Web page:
Progressive Railroading

Newsletter Sign Up
Stay updated on news, articles and information for the rail industry

This site is protected by reCAPTCHA and the Google Privacy Policy and Terms of Service apply.

Rail News Home Security

April 2017

Rail News: Security

Secure Rail 2017 highlights strategies to defend against cyber, physical threats

More than 100 people attended this year's Secure Rail Conference.
Photo – Secure Rail's Twitter account


By Julie Sneider and Daniel Niepow

At Progressive Railroading's third annual Secure Rail Conference, held April 5-6 in Orlando, Fla., attendees listened to 20 presentations on topics that addressed how railroads can improve the security of assets, passengers and employees.

Starting with the event's first session, it became clear that cybersecurity risks and threats would be a primary topic addressed this year. The day opened with a panel discussion of "Railroad Cyber Risk Management," featuring speakers Nick Chodorow, chief information officer of the Belt Railway Co. of Chicago; J. Alex Lang, CIO at Carload Express Inc.; and Biff Myre, director, solutions, at OnX Managed Services Inc. Ron Schlecht, managing partner of BTB Security, served as moderator.

The conversation began with Schlecht's observation that the application of cyber technology has spread quickly through the rail industry. Although physical vulnerabilities to rail systems remain, the greatest security risk to the industry right now may be found online rather than onboard.

The industry's installation of positive train control (PTC) has led to "massive projects" to upgrade technology, Schlecht noted. The Belt Railway's entire IT footprint has expanded exponentially since the railroad began installing PTC technology along its 28 miles of mainline track in Chicago, Chodorow said.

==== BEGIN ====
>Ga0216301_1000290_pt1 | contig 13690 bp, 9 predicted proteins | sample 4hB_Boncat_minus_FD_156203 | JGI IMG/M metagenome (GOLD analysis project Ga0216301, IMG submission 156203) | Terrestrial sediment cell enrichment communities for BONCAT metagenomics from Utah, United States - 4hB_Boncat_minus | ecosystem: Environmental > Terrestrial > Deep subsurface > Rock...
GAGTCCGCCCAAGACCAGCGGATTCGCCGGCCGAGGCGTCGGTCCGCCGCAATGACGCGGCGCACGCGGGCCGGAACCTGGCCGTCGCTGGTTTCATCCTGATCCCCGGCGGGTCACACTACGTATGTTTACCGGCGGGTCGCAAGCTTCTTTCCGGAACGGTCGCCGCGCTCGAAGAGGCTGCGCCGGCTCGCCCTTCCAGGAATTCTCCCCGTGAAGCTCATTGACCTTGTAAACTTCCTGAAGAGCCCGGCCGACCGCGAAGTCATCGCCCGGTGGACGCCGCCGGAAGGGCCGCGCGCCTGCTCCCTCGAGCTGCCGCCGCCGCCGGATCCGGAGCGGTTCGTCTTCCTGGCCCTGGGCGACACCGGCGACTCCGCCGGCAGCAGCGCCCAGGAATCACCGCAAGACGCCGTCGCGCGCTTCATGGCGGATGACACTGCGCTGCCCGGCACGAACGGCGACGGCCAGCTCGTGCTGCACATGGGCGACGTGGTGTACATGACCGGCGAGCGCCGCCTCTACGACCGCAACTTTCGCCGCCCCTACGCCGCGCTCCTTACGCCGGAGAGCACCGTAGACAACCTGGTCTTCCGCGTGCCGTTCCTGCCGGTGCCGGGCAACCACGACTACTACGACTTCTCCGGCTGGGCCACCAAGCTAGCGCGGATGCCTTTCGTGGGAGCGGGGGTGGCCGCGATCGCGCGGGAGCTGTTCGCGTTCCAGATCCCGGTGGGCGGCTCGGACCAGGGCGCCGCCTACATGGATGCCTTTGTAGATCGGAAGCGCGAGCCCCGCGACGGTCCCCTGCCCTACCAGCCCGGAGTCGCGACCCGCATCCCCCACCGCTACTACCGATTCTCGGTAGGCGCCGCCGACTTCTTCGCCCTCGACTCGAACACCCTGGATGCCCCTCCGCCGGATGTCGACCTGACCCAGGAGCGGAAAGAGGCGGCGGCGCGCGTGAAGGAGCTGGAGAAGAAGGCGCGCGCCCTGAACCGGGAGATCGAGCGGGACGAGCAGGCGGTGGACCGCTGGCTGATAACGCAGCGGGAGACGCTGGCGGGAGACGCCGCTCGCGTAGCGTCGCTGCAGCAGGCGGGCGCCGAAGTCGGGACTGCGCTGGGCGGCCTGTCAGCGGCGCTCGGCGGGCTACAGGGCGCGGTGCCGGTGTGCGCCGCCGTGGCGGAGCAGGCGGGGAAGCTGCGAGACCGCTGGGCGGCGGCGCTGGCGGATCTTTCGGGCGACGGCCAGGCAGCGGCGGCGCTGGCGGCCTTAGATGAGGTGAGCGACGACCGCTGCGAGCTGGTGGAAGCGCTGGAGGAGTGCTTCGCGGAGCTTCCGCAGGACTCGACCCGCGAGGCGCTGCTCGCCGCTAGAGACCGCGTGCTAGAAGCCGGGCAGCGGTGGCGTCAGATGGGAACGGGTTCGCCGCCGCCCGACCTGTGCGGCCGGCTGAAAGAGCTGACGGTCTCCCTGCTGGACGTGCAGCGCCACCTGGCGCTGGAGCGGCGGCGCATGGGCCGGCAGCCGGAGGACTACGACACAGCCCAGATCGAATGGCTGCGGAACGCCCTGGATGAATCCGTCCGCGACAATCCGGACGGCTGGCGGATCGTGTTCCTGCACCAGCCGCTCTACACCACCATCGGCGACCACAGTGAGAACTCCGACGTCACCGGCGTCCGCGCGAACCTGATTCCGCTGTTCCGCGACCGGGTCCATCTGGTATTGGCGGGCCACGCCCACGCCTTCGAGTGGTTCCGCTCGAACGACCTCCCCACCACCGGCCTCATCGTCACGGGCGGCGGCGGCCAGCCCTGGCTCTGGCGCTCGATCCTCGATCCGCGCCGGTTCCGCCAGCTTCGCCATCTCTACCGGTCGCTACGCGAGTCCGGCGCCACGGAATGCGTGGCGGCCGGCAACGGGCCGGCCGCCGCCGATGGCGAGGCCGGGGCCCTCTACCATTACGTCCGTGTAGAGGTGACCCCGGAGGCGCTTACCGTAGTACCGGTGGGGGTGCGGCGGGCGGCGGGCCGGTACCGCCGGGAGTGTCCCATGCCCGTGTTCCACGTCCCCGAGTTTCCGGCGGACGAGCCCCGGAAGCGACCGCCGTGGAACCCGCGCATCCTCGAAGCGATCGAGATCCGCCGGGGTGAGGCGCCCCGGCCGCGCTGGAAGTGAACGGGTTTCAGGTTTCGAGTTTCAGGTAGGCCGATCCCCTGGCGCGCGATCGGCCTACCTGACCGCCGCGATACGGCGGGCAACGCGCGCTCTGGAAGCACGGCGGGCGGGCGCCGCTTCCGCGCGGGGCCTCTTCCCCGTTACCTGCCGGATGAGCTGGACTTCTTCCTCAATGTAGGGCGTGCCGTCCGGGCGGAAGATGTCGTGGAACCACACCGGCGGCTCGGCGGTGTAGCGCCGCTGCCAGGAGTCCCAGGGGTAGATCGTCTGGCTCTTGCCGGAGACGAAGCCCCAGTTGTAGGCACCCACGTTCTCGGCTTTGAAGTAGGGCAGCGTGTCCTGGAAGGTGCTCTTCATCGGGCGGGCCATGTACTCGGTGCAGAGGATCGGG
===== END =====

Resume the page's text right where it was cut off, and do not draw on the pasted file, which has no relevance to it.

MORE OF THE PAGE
"Now everything is IT connected," Chodorow said. "My team doesn't understand what that entirely means to be an IT-based network, so we're bringing in vendors to help us understand where our [security] vulnerabilities are and where someone might be able to get into our network. Those are things my peers would not have thought about in the past. They would have thought about things like, 'What happens if someone steals copper?' For me, I'm thinking, 'What if they get into our wireless network?' With that comes a lot of other risks."

Myre advised that railroads eager to use Internet of Things (IoT) principles to drive efficiencies also pay close attention to protecting their data, not just how to use it.

"Also, if you're dealing with a lot of industrial manufacturers, you have to ask yourself how much have they been thinking about the security of their products," he said. "Build trusted networks and [use] password protection. Otherwise, you will have to rely on every manufacturer doing it right and you need to assume it is not being done right."

Carload Express' Lang gave the short-line's perspective on cybersecurity concerns.

"For a lot of us, technology is still fairly new," said Lang. "We're crusty operations people used to doing things a certain way. The biggest cybersecurity threat for us is still the fairly broad malware and cyber attacks that take encrypted data and hold it for ransom."

Railroads should have a management response prepared for a potential data breach, Myre said.